Development theories and strategies have been multiple and, in general, new approaches have been added to existing approaches. Conventional and neo-classical economic approaches generally emphasize the need for unbridled and polarized growth and market self-decision. Neoliberalism as a general paradigm of development comes from the New Right and underlines what is seen as the continuing need for market liberalization and a market-oriented and performance-oriented economy. Historical models give a normative idea of the extent to which the evolution of the past has polarized in a very uneven and spatial way since mercantilism and colonialism. Addiction approaches and alternative developments can be seen as a direct critique of the theory of modernization. Thus, in the 1960s and 1970s, the paradigm of economic growth in the 1960s and 1970s was challenged by socialist and environmental paradigms [12]. In the early 1970s, pressure appeared, leading to a gradual dismantling of the Keynesian regulatory system. The gold standard has been abandoned and the monetary movement has become easier, in many developed economies, inflation and labour unrest have been governments weighing, and an oil crisis has forced an international recession. This was used against the polarities of the Cold War, which saw (often hidden) military aid and support to regimes that pledged to support one of the superpowers. The lessons learned by American politicians of the interwar period informed the institutions created at the conference. Officials such as President Franklin D.

Roosevelt and Foreign Minister Cordell Hull were proponents of Wilson`s belief that free trade promotes not only international prosperity, but also international peace. The experience of the 1930s certainly suggests this. Governments` measures to combat the Great Depression – high customs barriers, competitive currency devaluations, discriminatory trading blocs – have helped to create an unstable international environment without improving the economic situation. This experience has led international leaders to conclude that economic cooperation is the only way to achieve peace and prosperity both at home and abroad. At the international level, the oil crisis of the early 1970s led to a recession, but also to huge profits for oil producers. With huge amounts of money in the banks, but less productive opportunities in the capitalist core, bankers were looking for other ways to make profitable investments. These so-called petrodollars have been loaned to developing countries at relatively low interest rates. In the late 1970s, as one of the first neoliberal attacks on inflation in nuclear economies, interest rates rose rapidly. For those developing countries with bank loans in the north, this has resulted in a massive and unsustainable debt problem, with Mexico declaring bankruptcy in 1982 and unable to be repaid. For the banks, this was a huge (and embarrassing) issue that could threaten the legitimacy of the international financial system and the wealth privileges it has secured.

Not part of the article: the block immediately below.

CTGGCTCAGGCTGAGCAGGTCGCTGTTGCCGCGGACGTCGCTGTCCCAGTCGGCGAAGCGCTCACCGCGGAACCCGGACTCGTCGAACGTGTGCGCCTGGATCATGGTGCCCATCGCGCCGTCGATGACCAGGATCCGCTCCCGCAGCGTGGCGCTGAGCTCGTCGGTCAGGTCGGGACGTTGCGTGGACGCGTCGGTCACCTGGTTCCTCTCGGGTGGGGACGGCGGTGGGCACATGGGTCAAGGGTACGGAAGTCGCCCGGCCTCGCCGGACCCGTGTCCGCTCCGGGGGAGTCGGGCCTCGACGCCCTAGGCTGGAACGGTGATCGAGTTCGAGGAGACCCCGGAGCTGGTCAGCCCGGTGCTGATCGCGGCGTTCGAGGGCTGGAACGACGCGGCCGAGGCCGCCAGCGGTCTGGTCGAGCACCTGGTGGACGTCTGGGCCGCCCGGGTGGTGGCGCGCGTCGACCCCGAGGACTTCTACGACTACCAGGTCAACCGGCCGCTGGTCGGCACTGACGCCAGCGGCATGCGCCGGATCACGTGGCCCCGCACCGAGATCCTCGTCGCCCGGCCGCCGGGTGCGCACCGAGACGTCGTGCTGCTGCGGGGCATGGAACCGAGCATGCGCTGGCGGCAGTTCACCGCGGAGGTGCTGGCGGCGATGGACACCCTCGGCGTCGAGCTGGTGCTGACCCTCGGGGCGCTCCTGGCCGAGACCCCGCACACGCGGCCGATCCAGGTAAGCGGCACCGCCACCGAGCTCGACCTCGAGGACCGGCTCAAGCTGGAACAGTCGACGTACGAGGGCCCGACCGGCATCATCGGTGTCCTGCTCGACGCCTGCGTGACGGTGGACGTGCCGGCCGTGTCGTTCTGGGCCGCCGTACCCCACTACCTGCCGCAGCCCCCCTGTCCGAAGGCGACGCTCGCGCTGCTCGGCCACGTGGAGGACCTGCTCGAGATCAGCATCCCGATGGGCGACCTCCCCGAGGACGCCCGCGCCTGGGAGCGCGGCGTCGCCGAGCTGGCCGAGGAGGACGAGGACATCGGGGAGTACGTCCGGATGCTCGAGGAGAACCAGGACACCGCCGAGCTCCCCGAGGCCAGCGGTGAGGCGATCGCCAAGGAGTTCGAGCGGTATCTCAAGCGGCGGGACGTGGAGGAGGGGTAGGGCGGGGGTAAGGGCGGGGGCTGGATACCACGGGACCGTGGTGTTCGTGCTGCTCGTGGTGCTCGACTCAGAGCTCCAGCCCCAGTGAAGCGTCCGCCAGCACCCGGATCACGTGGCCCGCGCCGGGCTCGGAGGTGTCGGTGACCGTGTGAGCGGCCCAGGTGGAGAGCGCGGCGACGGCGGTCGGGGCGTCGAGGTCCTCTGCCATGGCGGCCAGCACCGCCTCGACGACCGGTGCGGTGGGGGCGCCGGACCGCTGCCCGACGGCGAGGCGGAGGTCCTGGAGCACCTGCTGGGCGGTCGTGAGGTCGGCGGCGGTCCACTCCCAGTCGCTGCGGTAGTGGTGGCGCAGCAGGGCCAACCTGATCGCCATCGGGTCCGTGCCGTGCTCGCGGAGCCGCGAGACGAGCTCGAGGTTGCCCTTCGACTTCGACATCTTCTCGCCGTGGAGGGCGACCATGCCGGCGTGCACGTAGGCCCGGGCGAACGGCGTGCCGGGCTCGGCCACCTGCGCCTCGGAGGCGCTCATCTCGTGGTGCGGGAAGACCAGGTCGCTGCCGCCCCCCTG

As a result, a debt repayment mechanism was required to ensure that these savings did not decrease further, resulting in debt service funds. It is at this critical point that a structural adjustment is occurring for the first time. Although they were established in Bretton Woods, these institutions are all based in Washington, DC. Orthodoxy, which dominated its relations with developing countries, became a Washington consensus and imposed a dogmatic reading of neoliberal policy under its terms. It started in the early 1980s and started until the middle of that decade.